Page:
Portrait of Stephanie Kwolek.

Science History Institute // Wikimedia Commons

Stephanie Kwolek

Stephanie Kwolek fell into chemistry almost by accident. Needing a steady paycheck to save up for medical school, she interviewed for—and landed—a role at the DuPont company. Initially placed on a polymer research project, her love for the work compelled her to stay.

A few years later, the talented scientist would be handed her own project: discovering and creating a selection of fibers capable of performing in extreme conditions. It was while working on this task that she developed Kevlar. Five times stronger than steel, Kevlar is used in bulletproof vests and undersea optical-fiber cables, among dozens of other things. Her invention would earn her the National Medal of Technology in 1996.

Katharine Burr Blodgett working in research laboratory.

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Katharine Burr Blodgett

In the early days of her career, Katharine Burr Blodgett helped develop a technique that allowed scientists to layer single, molecule-thick films on top of one another in collaboration with Irving Langmuir. It had applications in everything from solar energy panels to computer screens. It also creates 100% clear, nonreflective glass, ideal for eyeglasses, camera lenses, and telescopes.

Want an indicator of just how instrumental her discovery was? Watch “Gone with the Wind,” the first film projected through a Blodgett lens, and compare it to any film that came beforehand. If her inventions don’t convince you of her genius, perhaps the fact that she was the first woman to earn a Ph.D. in physics from the University of Cambridge and the first woman employed by General Electric will.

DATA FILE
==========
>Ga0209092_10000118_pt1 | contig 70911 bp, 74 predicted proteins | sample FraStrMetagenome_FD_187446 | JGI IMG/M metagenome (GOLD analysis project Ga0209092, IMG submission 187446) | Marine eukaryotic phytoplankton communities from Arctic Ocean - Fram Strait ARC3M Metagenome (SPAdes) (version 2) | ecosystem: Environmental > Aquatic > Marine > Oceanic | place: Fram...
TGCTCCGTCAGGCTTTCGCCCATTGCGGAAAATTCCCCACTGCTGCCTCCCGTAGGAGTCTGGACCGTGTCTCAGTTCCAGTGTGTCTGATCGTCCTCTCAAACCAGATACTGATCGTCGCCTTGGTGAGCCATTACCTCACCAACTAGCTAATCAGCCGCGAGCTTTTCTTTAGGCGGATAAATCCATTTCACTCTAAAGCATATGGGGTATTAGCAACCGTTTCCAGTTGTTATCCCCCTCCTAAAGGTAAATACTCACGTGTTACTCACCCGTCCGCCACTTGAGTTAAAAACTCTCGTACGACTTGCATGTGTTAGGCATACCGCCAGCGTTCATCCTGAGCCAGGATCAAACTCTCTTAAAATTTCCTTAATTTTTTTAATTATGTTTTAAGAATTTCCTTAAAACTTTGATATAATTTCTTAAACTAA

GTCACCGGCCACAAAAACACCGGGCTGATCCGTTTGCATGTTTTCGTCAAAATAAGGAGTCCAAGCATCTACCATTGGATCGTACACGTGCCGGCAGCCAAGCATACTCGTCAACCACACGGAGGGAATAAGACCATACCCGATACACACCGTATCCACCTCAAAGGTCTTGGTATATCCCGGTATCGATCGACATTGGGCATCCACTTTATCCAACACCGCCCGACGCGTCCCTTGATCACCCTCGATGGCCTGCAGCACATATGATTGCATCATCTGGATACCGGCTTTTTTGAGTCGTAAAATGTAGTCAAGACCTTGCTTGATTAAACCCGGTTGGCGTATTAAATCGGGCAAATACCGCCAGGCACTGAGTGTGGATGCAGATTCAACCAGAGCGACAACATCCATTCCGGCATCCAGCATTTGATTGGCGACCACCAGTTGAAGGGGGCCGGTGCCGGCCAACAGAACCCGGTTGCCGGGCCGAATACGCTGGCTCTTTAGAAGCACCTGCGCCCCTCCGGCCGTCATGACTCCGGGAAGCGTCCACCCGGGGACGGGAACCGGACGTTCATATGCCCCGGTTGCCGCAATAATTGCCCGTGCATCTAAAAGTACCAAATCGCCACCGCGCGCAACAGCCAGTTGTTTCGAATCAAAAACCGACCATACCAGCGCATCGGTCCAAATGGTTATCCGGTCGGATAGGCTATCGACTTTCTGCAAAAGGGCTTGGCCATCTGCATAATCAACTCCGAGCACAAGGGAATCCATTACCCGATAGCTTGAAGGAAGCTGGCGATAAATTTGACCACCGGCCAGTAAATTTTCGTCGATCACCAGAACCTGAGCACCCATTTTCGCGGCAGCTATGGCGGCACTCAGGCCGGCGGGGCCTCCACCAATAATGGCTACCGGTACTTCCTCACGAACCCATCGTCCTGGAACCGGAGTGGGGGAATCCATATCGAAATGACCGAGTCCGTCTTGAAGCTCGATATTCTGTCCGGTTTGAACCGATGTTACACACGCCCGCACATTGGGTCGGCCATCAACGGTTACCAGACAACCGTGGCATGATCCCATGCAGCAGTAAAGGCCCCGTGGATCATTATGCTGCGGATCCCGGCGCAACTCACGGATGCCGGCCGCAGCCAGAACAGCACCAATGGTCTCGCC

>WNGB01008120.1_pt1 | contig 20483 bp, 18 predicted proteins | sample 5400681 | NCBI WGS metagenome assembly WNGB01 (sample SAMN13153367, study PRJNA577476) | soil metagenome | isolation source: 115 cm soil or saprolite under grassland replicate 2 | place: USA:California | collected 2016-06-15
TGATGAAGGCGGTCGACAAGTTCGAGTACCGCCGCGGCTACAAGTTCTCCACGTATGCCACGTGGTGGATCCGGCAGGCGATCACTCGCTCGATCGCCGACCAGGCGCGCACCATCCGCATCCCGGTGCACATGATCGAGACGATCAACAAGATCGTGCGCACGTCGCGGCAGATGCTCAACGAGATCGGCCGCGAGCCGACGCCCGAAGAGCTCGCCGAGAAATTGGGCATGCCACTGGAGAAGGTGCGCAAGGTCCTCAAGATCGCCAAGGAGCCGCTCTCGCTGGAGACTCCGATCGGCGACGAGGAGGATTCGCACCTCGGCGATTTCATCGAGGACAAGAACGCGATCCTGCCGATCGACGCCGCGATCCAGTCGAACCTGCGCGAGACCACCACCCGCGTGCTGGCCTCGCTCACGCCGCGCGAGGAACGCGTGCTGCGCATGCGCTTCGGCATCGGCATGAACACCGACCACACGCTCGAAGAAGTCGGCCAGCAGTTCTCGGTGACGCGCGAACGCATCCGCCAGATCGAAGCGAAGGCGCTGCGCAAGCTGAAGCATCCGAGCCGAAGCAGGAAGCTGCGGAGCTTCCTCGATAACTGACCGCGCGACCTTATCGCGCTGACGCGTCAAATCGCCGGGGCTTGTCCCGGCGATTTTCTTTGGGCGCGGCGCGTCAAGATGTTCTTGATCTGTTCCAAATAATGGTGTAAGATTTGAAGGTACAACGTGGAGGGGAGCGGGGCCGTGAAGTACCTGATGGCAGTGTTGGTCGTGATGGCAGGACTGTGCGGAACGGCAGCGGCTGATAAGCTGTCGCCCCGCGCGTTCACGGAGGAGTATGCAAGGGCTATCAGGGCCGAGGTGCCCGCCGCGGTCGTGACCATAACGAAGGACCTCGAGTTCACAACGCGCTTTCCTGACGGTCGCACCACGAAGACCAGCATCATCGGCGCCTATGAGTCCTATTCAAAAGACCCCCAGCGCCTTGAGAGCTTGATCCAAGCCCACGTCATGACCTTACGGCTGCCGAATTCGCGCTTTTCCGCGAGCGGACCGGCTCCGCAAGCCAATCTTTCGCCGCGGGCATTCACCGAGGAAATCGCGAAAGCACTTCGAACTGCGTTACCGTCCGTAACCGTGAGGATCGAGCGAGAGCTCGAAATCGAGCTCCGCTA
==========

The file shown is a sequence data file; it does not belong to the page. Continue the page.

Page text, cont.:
Hedy Lamarr poses for a publicity still in 1940s Hollywood.

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Hedy Lamarr

A woman of many talents, Hedy Lamarr was both an outstanding actress who starred in movies like “Samson and Delilah” and “The Female Animal” and a self-taught scientist who developed the technology that would eventually lead to Wi-Fi, Bluetooth, and GPS.

At the start of World War II, Lamar, who had previously been married to an Austrian arms dealer, realized that new and inventive weapons and communications techniques would be needed to combat the Axis powers. Lamarr and collaborator George Antheil developed a frequency-hopping system that could be used to guide torpedoes. While her patent was taken under advisement by the Navy, they never actually used it during combat. It wasn’t until much later that other scientists would use her work to develop things like Wi-Fi and Bluetooth.

Gertrude Belle Elion at work in laboratory.

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Gertrude Belle Elion

The daughter of immigrants, Gertrude Belle Elion was inspired by the death of her grandfather and her fiance to pursue a career in science and medicine. A brilliant mind, she attended two New York City schools, Hunter College and New York University, before landing an assistant job at a pharmaceutical company. At this company, she worked with Dr. George Hitchings—a partnership lasting more than four decades. It was here that she developed three different drugs that would change the course of human history.

The first drug was the combination of medications given in modern-day chemotherapy for patients with leukemia (according to the American Chemical Society, this combination, along with maintenance therapy, has been responsible for curing 80% of children with leukemia). The second was an immunosuppressive drug that allowed critically ill patients to receive organ transplants without their bodies rejecting them. And the third, which would win her a Nobel Prize, was the world’s first antiviral medication, often used to treat chicken pox and herpes.